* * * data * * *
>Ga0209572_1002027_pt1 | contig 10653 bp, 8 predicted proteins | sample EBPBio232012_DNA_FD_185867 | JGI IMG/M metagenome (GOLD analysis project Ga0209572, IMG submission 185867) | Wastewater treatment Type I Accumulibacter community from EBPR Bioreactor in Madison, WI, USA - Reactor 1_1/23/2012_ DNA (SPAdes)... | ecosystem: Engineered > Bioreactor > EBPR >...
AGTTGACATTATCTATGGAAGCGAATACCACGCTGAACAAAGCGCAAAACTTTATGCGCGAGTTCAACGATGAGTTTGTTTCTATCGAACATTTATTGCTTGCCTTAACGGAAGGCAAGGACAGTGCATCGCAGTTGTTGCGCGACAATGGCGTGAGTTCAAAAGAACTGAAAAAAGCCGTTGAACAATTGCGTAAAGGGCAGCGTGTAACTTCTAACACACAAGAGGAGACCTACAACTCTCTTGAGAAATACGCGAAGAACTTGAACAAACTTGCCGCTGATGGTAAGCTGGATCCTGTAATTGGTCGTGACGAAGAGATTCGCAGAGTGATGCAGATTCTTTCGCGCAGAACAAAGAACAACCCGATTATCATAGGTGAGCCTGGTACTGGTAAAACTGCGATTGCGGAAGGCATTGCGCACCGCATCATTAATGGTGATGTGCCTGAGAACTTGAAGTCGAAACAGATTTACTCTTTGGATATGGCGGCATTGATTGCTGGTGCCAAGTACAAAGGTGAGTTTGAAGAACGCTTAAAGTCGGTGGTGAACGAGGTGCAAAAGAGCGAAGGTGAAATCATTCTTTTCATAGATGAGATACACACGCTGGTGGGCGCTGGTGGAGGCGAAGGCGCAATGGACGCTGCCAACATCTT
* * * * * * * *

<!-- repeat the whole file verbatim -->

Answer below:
>Ga0209572_1002027_pt1 | contig 10653 bp, 8 predicted proteins | sample EBPBio232012_DNA_FD_185867 | JGI IMG/M metagenome (GOLD analysis project Ga0209572, IMG submission 185867) | Wastewater treatment Type I Accumulibacter community from EBPR Bioreactor in Madison, WI, USA - Reactor 1_1/23/2012_ DNA (SPAdes)... | ecosystem: Engineered > Bioreactor > EBPR >...
AGTTGACATTATCTATGGAAGCGAATACCACGCTGAACAAAGCGCAAAACTTTATGCGCGAGTTCAACGATGAGTTTGTTTCTATCGAACATTTATTGCTTGCCTTAACGGAAGGCAAGGACAGTGCATCGCAGTTGTTGCGCGACAATGGCGTGAGTTCAAAAGAACTGAAAAAAGCCGTTGAACAATTGCGTAAAGGGCAGCGTGTAACTTCTAACACACAAGAGGAGACCTACAACTCTCTTGAGAAATACGCGAAGAACTTGAACAAACTTGCCGCTGATGGTAAGCTGGATCCTGTAATTGGTCGTGACGAAGAGATTCGCAGAGTGATGCAGATTCTTTCGCGCAGAACAAAGAACAACCCGATTATCATAGGTGAGCCTGGTACTGGTAAAACTGCGATTGCGGAAGGCATTGCGCACCGCATCATTAATGGTGATGTGCCTGAGAACTTGAAGTCGAAACAGATTTACTCTTTGGATATGGCGGCATTGATTGCTGGTGCCAAGTACAAAGGTGAGTTTGAAGAACGCTTAAAGTCGGTGGTGAACGAGGTGCAAAAGAGCGAAGGTGAAATCATTCTTTTCATAGATGAGATACACACGCTGGTGGGCGCTGGTGGAGGCGAAGGCGCAATGGACGCTGCCAACATCTT